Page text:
UK-listed bookmaker William Hill‘s profits fell 7% in the fourth quarter of 2014. Hills issued a trading update on Tuesday saying the final three months of the year had been laid low by unfavorable results in football and horseracing. The results also endured an unfortunate comparison with Q4 2013, which saw good revenue gains across all verticals.
Q4 saw sports betting revenue fall at both retail and online thanks to the aforementioned rash of favorites cashing. But while OTC handle fell 1%, online turnover rose 16%, with in-play rising 27% and pre-match up 8%. Mobile accounted for over 50% of online wagering and 38% of online gaming revenue, the latter figure an 86% improvement over the same period last year. Retail gaming machine revenue win per week rose nearly 6% to £974.
William Hill Australia thoroughly enjoyed Q4 thanks to favorable results during the important Spring Carnival period. A revised marketing strategy helped reduce cost per acquisition by 25% and the resulting “reshaping of the customer base” helped push net revenue up 15% despite a 13% decline in turnover. William Hill US continues to grow like a weed, with turnover up 20%, revenue up 18% and profit up 14%.
For 2014 as a whole, Hills expects revenue to come in 8% higher and operating profit up 11% to £375m, handily beating analysts’ forecasts of £357m. Hills CEO James Henderson called it the company’s “best ever full-year operating profit result” thanks to markets from outside the UK rising to 18% of total revenue. Australian revenue was up 41% and the US was up 30%, while poor old telephone wagering fell 28%.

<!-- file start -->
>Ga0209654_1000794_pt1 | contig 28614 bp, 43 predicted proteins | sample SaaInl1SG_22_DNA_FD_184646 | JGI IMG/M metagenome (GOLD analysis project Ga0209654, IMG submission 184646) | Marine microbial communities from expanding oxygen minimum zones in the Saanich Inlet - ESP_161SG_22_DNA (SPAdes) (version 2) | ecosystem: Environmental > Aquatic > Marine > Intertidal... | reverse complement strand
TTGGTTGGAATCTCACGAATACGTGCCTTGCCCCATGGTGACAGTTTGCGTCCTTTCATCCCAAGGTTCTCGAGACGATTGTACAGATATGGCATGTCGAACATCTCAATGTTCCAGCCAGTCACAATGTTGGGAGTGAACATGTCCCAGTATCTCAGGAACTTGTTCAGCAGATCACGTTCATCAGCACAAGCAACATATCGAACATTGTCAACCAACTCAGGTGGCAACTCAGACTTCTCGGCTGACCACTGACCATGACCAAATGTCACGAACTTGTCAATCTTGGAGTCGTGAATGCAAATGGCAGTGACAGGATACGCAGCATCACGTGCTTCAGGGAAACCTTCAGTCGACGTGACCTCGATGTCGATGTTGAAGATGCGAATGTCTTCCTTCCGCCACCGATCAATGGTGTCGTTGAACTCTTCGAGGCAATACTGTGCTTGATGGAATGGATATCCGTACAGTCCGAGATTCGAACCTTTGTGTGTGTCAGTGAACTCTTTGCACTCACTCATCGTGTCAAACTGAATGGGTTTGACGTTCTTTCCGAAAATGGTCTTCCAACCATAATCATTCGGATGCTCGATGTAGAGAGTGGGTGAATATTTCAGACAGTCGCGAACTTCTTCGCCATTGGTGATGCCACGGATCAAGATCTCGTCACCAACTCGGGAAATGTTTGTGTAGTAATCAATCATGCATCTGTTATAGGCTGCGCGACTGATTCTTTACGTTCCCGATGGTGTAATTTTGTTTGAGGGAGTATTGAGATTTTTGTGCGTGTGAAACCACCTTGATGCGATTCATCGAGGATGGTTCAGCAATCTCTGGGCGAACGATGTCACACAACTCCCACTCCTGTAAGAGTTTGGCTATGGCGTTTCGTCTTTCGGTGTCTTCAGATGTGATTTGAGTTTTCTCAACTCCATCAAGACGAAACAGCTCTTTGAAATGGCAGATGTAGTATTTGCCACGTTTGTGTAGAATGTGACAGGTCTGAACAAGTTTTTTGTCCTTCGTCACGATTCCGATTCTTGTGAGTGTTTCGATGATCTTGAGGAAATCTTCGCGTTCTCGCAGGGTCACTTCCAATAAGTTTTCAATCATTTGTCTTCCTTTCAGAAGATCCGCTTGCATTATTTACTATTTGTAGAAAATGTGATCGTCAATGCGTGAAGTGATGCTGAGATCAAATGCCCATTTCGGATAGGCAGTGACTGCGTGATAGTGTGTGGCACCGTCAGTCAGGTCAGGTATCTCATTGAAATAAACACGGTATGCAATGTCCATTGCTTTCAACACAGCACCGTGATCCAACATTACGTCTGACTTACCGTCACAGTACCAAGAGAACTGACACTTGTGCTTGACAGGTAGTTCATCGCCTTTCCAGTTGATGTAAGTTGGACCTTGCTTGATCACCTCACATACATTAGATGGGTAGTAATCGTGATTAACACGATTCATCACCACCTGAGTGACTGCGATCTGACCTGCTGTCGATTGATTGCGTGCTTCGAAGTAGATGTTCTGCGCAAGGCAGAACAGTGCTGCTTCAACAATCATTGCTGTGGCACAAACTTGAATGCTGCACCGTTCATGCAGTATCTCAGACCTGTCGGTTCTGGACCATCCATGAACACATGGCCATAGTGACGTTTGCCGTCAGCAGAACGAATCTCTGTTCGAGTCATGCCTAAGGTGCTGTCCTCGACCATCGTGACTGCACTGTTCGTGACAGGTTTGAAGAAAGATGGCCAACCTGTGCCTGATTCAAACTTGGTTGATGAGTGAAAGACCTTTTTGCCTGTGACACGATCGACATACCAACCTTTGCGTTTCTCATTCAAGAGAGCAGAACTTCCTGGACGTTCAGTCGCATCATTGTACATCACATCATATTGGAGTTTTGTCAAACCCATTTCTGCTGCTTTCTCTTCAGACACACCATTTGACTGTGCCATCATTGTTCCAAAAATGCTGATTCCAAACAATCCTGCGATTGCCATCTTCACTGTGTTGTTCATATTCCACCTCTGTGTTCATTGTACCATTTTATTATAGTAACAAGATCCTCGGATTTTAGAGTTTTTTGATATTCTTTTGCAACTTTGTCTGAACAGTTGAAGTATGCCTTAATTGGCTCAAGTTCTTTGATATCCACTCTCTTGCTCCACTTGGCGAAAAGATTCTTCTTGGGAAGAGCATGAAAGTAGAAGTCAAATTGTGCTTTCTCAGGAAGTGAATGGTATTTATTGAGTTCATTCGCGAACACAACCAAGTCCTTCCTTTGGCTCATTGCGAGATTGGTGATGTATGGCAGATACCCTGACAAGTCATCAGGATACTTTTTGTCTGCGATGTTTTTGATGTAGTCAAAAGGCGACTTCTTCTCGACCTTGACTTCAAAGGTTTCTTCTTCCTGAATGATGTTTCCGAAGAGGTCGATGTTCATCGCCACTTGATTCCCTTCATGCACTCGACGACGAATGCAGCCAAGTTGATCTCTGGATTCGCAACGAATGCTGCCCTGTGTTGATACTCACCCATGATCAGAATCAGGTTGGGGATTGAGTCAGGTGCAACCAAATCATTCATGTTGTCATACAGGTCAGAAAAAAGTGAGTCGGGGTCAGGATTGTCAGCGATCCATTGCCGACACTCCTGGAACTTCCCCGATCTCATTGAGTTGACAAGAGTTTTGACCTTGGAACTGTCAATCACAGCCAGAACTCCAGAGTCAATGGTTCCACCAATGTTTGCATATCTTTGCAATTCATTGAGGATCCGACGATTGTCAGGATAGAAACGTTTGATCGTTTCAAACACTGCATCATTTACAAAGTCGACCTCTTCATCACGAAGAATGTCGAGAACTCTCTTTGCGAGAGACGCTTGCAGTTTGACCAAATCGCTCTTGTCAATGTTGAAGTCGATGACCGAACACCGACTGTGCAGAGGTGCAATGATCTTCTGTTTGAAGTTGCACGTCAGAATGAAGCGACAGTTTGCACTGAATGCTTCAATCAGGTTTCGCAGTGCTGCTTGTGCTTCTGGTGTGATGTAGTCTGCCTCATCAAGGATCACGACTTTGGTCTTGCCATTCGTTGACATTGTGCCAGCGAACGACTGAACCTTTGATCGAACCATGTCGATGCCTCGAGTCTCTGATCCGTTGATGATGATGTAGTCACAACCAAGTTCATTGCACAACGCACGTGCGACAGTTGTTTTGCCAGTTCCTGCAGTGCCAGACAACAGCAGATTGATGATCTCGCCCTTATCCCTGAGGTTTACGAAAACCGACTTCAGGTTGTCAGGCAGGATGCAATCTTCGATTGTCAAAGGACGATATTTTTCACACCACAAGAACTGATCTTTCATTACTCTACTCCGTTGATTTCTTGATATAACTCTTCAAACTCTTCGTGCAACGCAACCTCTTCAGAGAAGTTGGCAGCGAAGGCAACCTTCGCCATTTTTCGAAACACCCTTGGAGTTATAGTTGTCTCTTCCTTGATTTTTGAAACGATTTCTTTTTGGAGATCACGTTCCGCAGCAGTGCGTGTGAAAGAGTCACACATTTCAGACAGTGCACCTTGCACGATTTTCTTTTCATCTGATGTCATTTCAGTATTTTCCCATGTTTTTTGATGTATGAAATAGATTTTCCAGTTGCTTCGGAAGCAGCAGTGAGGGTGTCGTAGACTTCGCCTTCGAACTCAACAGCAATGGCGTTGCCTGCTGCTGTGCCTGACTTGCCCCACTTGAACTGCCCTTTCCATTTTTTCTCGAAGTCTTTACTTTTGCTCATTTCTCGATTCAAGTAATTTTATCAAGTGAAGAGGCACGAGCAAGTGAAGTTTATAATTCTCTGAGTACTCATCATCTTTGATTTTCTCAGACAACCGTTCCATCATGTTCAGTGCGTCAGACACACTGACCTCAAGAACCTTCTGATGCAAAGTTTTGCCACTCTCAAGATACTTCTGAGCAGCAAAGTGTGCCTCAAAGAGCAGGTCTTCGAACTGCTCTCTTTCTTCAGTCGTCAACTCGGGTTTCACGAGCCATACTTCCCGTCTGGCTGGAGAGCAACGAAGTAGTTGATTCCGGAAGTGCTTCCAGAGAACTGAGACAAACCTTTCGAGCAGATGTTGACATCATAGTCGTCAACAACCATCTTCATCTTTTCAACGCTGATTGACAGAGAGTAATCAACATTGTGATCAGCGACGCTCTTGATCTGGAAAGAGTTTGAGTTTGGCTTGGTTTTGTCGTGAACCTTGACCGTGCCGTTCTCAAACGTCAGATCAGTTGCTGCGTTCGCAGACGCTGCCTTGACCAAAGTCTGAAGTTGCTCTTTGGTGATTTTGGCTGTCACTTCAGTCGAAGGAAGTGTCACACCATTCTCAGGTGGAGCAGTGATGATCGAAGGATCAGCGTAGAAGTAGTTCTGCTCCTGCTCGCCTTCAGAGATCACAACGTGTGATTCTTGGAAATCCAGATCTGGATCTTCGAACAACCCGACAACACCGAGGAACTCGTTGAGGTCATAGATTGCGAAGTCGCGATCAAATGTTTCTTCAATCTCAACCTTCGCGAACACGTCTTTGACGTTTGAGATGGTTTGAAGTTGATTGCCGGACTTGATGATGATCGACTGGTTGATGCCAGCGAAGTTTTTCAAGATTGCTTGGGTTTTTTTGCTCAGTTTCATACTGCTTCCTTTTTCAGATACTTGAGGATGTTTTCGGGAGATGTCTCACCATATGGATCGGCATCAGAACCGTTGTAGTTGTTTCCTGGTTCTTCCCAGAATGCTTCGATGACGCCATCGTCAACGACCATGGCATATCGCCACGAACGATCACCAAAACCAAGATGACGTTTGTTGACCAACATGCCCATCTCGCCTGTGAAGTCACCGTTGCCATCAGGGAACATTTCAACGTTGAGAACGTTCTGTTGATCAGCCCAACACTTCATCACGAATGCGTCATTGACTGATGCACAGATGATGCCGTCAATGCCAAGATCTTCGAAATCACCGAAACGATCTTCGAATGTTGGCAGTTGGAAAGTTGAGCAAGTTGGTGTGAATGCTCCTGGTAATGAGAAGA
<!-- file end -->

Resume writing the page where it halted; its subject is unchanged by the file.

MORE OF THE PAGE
Looking forward to 2015, Hills says the year got off to “a difficult start” with yet another streak of “highly unfavorable” results. Hills also warned that the European Union’s new policy of applying VAT to electronic services could cost the company an extra £5m in 2015. Regardless, optimism abounds thanks to Hills’ online operations being “very well positioned” to absorb the impact of the UK’s new 15% point-of-consumption tax.
AUSTRALIAN CONSOLIDATION COMING
Hills confirmed that it intends to consolidate its Australian brands under the William Hill Australia moniker – and this time they mean it. Hills originally claimed there would be no rebranding of its Aussie acquisitions – Sportingbet, Centrebet and Tom Waterhouse.com – then said it would scrap the other brands, then went back to keeping the original names, and now the brands are back on the chopping block. Seriously, this time it’s going to happen.
Sportingbet will be first to ride off into the sunset in time for February’s Autumn Racing Carnival and the start of the 2015 National Rugby League and Australian Football League seasons. The Centrebet brand will follow later in 2015 while Tom Waterhouse (the brand) will survive until early 2016. Hills plans to increase its down under marketing budget by a further £5m in order to make sure punters know whose URL to type into their browser.
In other Hills’ developments, last week saw company general counsel and head of business systems Thomas Murphy depart the company after a seven-year tenure. Murphy is leaving to take up a position with online travel technology firm Travelport. Hills has selected Michael Leadbeater as its new general counsel. Leadbeater is a six-year Hills veteran who previously held down the role of director of group legal services.